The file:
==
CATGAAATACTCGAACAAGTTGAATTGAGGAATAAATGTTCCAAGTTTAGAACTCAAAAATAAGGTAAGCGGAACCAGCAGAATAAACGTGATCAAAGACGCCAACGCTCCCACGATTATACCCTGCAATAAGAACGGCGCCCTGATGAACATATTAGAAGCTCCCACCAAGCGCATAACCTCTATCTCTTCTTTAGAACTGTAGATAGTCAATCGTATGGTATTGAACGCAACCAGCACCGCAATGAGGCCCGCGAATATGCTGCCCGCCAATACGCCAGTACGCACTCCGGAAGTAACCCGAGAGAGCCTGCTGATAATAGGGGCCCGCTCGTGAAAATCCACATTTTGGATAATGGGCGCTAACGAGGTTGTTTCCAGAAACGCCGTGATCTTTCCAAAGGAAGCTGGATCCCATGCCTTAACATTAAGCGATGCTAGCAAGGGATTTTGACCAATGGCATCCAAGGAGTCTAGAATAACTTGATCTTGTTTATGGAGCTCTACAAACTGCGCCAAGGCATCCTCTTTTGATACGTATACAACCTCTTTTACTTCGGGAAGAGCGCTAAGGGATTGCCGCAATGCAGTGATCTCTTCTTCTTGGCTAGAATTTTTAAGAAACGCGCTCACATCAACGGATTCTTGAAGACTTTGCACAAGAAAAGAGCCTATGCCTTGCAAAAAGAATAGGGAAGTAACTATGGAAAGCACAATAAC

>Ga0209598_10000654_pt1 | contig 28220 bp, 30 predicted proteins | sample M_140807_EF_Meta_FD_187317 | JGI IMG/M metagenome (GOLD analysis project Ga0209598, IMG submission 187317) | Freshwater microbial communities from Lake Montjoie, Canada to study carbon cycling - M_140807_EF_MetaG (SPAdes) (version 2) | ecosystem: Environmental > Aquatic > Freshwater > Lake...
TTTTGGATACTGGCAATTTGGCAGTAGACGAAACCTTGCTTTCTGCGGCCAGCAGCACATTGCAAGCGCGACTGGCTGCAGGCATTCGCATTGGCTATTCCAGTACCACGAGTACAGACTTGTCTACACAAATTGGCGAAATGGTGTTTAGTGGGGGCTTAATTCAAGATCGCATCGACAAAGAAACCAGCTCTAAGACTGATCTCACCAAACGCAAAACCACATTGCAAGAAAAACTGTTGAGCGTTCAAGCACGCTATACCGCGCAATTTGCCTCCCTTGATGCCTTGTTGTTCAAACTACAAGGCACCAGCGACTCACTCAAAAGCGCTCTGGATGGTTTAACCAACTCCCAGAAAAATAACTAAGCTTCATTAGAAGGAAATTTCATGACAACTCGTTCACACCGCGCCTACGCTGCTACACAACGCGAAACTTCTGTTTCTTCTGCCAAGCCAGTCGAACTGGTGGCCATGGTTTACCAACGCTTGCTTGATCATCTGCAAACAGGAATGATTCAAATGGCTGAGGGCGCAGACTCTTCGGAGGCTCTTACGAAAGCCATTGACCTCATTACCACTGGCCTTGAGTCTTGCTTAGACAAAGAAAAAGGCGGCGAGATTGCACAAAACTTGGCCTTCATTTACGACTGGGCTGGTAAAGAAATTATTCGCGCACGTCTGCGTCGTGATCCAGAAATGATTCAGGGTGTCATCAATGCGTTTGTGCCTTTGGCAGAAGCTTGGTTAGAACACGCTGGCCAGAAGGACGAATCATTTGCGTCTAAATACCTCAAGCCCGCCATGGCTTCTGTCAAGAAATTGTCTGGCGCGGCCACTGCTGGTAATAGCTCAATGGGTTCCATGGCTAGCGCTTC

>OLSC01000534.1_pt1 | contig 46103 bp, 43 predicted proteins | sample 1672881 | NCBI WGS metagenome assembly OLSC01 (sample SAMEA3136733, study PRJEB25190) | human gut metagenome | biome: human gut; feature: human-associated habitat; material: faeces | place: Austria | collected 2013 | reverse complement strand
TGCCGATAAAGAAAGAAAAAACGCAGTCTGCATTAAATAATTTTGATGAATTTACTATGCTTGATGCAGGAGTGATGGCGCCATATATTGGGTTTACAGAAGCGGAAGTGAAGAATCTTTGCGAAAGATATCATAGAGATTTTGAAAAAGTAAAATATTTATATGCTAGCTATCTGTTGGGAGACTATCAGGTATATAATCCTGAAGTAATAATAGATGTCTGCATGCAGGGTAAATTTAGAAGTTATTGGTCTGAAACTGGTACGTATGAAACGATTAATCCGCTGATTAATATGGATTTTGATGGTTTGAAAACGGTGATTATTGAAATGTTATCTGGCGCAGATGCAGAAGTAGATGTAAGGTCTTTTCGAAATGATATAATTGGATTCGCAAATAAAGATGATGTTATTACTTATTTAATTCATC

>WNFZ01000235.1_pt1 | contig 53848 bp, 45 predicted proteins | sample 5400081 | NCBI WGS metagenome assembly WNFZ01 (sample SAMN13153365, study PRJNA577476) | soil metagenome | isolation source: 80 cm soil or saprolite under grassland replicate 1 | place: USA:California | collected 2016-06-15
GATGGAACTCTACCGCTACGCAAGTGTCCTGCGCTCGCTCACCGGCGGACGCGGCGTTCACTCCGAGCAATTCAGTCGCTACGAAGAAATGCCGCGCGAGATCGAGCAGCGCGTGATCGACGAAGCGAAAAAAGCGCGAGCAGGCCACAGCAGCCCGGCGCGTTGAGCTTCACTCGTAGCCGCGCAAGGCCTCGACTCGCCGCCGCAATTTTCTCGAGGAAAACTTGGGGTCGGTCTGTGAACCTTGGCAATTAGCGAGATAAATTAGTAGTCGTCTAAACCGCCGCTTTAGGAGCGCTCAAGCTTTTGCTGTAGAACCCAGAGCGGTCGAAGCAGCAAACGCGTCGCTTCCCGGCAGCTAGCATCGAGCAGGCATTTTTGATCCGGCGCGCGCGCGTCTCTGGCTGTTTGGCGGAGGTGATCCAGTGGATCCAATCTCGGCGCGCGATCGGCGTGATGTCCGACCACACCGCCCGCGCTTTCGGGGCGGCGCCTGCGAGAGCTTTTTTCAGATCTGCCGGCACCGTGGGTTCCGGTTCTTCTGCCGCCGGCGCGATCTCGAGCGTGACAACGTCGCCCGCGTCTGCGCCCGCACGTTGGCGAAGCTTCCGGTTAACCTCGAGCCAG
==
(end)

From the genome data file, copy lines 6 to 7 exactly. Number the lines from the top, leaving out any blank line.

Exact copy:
>WNFZ01000235.1_pt1 | contig 53848 bp, 45 predicted proteins | sample 5400081 | NCBI WGS metagenome assembly WNFZ01 (sample SAMN13153365, study PRJNA577476) | soil metagenome | isolation source: 80 cm soil or saprolite under grassland replicate 1 | place: USA:California | collected 2016-06-15
GATGGAACTCTACCGCTACGCAAGTGTCCTGCGCTCGCTCACCGGCGGACGCGGCGTTCACTCCGAGCAATTCAGTCGCTACGAAGAAATGCCGCGCGAGATCGAGCAGCGCGTGATCGACGAAGCGAAAAAAGCGCGAGCAGGCCACAGCAGCCCGGCGCGTTGAGCTTCACTCGTAGCCGCGCAAGGCCTCGACTCGCCGCCGCAATTTTCTCGAGGAAAACTTGGGGTCGGTCTGTGAACCTTGGCAATTAGCGAGATAAATTAGTAGTCGTCTAAACCGCCGCTTTAGGAGCGCTCAAGCTTTTGCTGTAGAACCCAGAGCGGTCGAAGCAGCAAACGCGTCGCTTCCCGGCAGCTAGCATCGAGCAGGCATTTTTGATCCGGCGCGCGCGCGTCTCTGGCTGTTTGGCGGAGGTGATCCAGTGGATCCAATCTCGGCGCGCGATCGGCGTGATGTCCGACCACACCGCCCGCGCTTTCGGGGCGGCGCCTGCGAGAGCTTTTTTCAGATCTGCCGGCACCGTGGGTTCCGGTTCTTCTGCCGCCGGCGCGATCTCGAGCGTGACAACGTCGCCCGCGTCTGCGCCCGCACGTTGGCGAAGCTTCCGGTTAACCTCGAGCCAG